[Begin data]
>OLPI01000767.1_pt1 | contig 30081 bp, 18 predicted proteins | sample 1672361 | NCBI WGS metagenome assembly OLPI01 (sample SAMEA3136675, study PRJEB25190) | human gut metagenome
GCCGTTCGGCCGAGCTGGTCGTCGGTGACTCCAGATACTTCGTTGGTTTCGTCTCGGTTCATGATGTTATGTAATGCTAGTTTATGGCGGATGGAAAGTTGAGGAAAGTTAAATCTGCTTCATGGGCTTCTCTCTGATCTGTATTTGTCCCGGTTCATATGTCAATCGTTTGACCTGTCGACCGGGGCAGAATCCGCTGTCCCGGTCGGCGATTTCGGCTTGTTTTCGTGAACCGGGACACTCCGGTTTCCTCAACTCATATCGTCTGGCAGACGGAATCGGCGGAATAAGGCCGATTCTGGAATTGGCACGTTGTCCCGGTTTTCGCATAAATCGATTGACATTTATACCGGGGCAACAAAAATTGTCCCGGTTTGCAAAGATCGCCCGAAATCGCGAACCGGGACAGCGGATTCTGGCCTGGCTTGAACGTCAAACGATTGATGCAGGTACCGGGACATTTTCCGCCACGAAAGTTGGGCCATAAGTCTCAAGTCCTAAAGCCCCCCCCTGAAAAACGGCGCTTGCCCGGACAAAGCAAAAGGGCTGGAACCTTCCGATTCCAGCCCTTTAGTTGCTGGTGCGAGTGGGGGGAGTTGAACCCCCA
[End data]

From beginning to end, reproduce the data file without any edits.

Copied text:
>OLPI01000767.1_pt1 | contig 30081 bp, 18 predicted proteins | sample 1672361 | NCBI WGS metagenome assembly OLPI01 (sample SAMEA3136675, study PRJEB25190) | human gut metagenome
GCCGTTCGGCCGAGCTGGTCGTCGGTGACTCCAGATACTTCGTTGGTTTCGTCTCGGTTCATGATGTTATGTAATGCTAGTTTATGGCGGATGGAAAGTTGAGGAAAGTTAAATCTGCTTCATGGGCTTCTCTCTGATCTGTATTTGTCCCGGTTCATATGTCAATCGTTTGACCTGTCGACCGGGGCAGAATCCGCTGTCCCGGTCGGCGATTTCGGCTTGTTTTCGTGAACCGGGACACTCCGGTTTCCTCAACTCATATCGTCTGGCAGACGGAATCGGCGGAATAAGGCCGATTCTGGAATTGGCACGTTGTCCCGGTTTTCGCATAAATCGATTGACATTTATACCGGGGCAACAAAAATTGTCCCGGTTTGCAAAGATCGCCCGAAATCGCGAACCGGGACAGCGGATTCTGGCCTGGCTTGAACGTCAAACGATTGATGCAGGTACCGGGACATTTTCCGCCACGAAAGTTGGGCCATAAGTCTCAAGTCCTAAAGCCCCCCCCTGAAAAACGGCGCTTGCCCGGACAAAGCAAAAGGGCTGGAACCTTCCGATTCCAGCCCTTTAGTTGCTGGTGCGAGTGGGGGGAGTTGAACCCCCA